RE: Michelle Clapton, Tom and Lorenzo do a really fascinating anaylsis of her work on The Crown, which is surprisingly deep and layered – which makes me wonder if pseudo Medieval/fantasy isn’t her forte, or if there were mandates and input the might have overrided where she might have taken things.

      • Mytly

        Ooh, Tom and Lorenzo have done a ‘Mad Style’ analysis of The Crown?! How did I not know this?! *Runs over to their blog to read the analyses*

        Huh, Michele Clapton was the designer for The Crown? I would never have guessed that. The clothes are so good!

        • MinaJen

          Yeah, and the motifs and themes that T & Lo point out makes me want to think the Clapton is either more comfortable with modern, or at least, more concretely document costs, she either disregarded the books to create her own set of visual motifs and themes, which is jarring for book readers, or that it’s a degree of interference. …Or maybe all three. It’s not the kids ND of question we’ll get an answer to, I’m afraid.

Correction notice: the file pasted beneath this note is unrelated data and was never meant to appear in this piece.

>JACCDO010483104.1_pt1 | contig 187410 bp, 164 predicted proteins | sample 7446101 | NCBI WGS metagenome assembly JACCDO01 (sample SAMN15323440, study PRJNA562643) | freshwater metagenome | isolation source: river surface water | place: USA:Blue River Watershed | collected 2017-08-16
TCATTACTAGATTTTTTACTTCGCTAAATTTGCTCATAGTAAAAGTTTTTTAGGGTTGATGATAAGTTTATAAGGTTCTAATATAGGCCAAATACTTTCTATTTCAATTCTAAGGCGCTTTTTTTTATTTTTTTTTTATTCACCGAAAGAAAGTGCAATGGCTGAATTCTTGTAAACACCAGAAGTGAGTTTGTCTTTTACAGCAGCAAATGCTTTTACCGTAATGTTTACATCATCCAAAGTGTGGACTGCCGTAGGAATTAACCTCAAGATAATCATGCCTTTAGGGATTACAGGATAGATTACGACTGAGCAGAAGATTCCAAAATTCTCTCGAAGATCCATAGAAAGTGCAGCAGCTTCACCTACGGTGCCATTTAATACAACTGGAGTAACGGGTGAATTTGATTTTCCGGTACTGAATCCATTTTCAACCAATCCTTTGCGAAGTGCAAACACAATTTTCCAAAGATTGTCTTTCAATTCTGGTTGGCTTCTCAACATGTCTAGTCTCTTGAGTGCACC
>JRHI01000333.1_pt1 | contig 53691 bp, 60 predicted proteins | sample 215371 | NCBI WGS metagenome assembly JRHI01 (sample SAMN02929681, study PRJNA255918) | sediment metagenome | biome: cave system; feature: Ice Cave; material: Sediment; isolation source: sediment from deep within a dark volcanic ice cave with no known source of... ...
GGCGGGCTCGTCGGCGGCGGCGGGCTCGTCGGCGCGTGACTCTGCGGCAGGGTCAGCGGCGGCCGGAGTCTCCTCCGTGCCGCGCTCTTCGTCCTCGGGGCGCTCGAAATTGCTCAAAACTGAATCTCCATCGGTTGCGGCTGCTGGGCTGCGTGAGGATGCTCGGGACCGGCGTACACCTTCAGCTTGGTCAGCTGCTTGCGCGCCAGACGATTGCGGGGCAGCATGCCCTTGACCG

There are choices that puzzle, and some I understand (in this instance, not putting Sansa in Stark colors at the PW, which could ring as bridal)- but things like the ridiculousness of DarthSansa seem so blunt and obvious and kind of juvenile.

  • Maidens&Mules